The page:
Once again, it is a problem to decide whose bag of wheat grains is used to determine which piece of metal is considered a pound. The history of weights and measures is generally a history of fraud and deceit. The definition of a standard value of mass, was not very standard, and variations could be used to cheat when trading. Below is a table of all the competing standards for a pound that I could locate:

They vary from 316.61 grams to 560 grams.

So what do we do? Well, John Wilkins (1614-1672) originally defined his unit of mass, which would later be known as the Kilogram, as a cube of water with sides which are one-tenth of of his base unit. This base unit, with a different definition, would later be known as the meter. In other words, a cube of water with 100 mm sides is the original mass standard for the metric system. A cube of pure water, at a given temperature, made sense, but again, temperature could affect this definition. The temperature of water’s maximum density was chosen as a calibration point. When the value of this mass was determined by the French, during the development of the metric system, it was preserved in a more practical way, as an equivalent mass of platinum-iridium alloy. The relative of this agreed-upon mass is the International Prototype Kilogram (IPK).

The point of measurement, versus counting, is that it produces a continuum of available measurement values, and this value is independent of *integer, *or discreet values of poppy seeds, wheat seeds, barleycorns, bird seed or anything else. Once one has an agreed upon unit of mass, such as the Kilogram, it may be indefinitely subdivided. An easy way for humans to subdivide this base value, is by using 1000’s. The measured value is found on a continuum of available values, which can be further divided if needed. This is not counting by any stretch of the imagination. It is measurement. *The argument for a choice of a numerical base which has lots of divisors is of no import when you have a continuum of possible measurement values.*

So is the idea of using numbers which have lots of divisors irrelevant to the metric system? No, they are only irrelevant to metric system measurement. When metric units are chosen such that the amount of precision needed for everyday work is slightly smaller than required, integer values again become important. What I mean by this can be illustrated with metric housing construction in Australia and the UK. In order to make the description of lengths *easy*, we choose a unit length which in all practical circumstances will always be an integer. The unit chosen for construction is the millimeter. The millimeter is small enough that one never needs to use a decimal point in everyday construction. We have chosen to go back to integers (simple whole “counting” numbers). This is converting measures back to countable “atoms” of measure.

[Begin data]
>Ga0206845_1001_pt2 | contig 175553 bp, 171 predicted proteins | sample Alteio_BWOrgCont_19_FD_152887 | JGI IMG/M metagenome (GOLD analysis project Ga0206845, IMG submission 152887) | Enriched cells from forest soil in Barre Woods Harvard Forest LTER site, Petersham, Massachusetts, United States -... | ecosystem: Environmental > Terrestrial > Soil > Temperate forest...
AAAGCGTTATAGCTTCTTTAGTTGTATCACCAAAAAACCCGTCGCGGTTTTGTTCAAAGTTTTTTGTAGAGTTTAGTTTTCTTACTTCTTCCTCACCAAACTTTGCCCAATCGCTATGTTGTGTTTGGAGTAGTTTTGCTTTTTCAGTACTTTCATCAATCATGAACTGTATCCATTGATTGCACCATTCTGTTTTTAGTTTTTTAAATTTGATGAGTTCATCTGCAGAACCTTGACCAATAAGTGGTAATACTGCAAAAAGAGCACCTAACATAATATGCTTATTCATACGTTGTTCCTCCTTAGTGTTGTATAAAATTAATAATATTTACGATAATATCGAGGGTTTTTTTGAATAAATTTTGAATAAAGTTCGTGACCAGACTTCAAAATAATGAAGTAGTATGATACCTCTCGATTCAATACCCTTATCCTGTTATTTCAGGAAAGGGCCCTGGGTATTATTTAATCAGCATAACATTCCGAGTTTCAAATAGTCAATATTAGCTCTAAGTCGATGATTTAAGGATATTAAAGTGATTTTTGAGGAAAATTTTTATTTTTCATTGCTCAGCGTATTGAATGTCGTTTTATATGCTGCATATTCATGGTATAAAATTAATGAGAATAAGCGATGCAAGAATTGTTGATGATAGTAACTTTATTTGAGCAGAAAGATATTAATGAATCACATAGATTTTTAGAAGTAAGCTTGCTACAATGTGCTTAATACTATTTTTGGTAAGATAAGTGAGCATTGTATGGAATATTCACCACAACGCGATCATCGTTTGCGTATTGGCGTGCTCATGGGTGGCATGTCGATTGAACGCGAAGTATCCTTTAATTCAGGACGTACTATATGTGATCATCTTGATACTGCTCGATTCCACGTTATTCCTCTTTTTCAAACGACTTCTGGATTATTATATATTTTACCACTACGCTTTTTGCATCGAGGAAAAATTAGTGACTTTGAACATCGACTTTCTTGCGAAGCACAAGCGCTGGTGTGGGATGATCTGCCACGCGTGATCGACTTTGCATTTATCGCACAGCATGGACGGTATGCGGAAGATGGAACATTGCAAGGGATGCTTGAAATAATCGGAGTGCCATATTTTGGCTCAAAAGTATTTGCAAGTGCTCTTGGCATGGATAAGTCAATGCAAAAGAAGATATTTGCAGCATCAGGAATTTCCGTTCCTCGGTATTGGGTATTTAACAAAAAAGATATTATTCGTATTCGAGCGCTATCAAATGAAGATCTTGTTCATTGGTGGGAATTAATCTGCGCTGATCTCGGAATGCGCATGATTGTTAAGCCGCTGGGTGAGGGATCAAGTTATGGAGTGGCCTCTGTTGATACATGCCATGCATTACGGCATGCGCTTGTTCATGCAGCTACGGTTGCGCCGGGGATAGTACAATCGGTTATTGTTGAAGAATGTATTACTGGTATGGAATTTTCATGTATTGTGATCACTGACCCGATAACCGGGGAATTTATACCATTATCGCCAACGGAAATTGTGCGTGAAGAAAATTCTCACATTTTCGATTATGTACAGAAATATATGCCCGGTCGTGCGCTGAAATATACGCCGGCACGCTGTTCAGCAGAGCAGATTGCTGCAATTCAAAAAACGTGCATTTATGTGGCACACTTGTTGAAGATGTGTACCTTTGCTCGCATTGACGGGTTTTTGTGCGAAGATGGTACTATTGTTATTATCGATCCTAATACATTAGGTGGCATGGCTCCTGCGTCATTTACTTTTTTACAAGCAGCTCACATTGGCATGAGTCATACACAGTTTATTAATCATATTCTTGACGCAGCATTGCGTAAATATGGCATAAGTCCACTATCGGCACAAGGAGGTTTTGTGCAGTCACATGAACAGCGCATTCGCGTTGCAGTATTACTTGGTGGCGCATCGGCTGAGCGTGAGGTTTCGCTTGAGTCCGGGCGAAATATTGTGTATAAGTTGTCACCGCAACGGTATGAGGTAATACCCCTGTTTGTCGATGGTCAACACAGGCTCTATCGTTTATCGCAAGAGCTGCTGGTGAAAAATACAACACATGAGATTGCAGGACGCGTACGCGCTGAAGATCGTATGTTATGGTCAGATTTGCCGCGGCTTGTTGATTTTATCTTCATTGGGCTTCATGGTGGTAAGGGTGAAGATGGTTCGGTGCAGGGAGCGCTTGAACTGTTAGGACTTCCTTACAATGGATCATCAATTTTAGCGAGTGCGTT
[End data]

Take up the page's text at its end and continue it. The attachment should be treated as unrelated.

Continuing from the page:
We use our modern measurement system to define a small length value, the millimeter, which is solidly known, rather than using a pre-metric small unit which varies—like a wheat or barlycorn grain. When we use this small unit to produce integers, we can use convenient values which indeed have lots of factors for division. In the case of metric construction, the value chosen is 600 millimeters for stud spacing. Its factors are: 1 2 3 4 5 6 8 10 12 15 20 24 25 30 40 50 60 75 100 120 150 200 300 and 600. What we are doing is not exactly measurement when we construct a house, it is equating multiples of integer values with multiples of a measured integer value, which is a different exercise. When we do this, it makes perfect sense to choose lots of divisors. With millimeters we have “atomized” the values on the construction drawings we are using to guide us. If we want to add in features, such as a window, not originally present on the drawing, or when initially creating a drawing, chances are that we will be able to divide the newly inserted distance easily. This is because of the conscious choice to use small units which can remain integers. We are not measuring in this case, we are back to counting.